But then again your argument seems to be that if something fails in the decimal % then it is a complete failure :Contrary to public perception, school homicides declined after 1993, although from 1997 to 1999 there was a series of copycat shootings stimulated by unprecedented media coverage.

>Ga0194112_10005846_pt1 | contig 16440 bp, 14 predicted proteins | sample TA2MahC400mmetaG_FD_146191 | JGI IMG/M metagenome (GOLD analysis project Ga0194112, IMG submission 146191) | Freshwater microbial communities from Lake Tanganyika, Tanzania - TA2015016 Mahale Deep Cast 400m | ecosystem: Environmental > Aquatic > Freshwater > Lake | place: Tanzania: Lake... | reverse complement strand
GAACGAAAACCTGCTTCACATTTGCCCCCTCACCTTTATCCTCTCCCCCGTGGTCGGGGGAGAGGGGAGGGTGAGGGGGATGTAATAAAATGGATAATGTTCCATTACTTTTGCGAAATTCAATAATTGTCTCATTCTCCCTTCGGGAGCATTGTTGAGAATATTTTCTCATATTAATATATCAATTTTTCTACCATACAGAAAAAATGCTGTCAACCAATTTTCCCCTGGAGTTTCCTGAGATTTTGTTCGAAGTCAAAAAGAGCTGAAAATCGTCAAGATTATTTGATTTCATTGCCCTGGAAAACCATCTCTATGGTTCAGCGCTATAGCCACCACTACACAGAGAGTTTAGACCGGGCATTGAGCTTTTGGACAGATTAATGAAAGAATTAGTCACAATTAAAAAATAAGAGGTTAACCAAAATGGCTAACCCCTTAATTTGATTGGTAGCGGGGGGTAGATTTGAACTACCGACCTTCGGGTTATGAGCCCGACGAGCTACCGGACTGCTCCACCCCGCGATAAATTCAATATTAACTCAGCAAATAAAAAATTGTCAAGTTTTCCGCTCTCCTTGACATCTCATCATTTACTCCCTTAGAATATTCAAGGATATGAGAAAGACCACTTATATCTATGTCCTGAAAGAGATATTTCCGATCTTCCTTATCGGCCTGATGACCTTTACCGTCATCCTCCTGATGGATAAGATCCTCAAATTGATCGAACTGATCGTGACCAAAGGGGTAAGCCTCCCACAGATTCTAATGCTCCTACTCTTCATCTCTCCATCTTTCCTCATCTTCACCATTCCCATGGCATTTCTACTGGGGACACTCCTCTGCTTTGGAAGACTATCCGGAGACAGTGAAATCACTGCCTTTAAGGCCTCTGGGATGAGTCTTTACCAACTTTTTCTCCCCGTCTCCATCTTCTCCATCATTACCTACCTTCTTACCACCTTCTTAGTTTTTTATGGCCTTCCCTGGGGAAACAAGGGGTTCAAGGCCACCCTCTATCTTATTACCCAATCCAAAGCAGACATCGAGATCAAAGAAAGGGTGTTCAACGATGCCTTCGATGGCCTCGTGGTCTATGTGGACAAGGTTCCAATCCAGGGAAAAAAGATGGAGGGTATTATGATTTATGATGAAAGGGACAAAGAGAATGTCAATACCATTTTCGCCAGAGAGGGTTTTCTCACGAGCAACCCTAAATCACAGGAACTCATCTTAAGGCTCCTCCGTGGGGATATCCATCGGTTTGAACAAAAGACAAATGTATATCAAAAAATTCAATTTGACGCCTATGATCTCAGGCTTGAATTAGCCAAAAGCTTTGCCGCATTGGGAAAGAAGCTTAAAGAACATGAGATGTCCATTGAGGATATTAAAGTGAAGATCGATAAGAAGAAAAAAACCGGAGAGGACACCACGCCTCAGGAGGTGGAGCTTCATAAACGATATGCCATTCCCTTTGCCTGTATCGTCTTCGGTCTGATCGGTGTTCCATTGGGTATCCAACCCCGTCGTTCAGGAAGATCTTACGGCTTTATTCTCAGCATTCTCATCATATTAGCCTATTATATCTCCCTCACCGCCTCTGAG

However, a review of the National School Safety Centerís report (School Associated Violent Deaths :: National School Safety Center) identified 93 incidents when a student came onto school property and killed one or more persons over the worst ten-year period, 1992-3 to 2001-02. This means an average of about 9.3 cases per year or about once a month during the school year. Although we should strive to prevent all such cases, in a nation of 119,000 schools, a rate of 9.3 cases per year means that the average school can expect such an event about once every 12,800 years (119,000 divided by 9.3). This calculation is not intended to be a precise measure of risk, but an indication that there is a huge gap between the general perception of risk and the actual rate for the average school.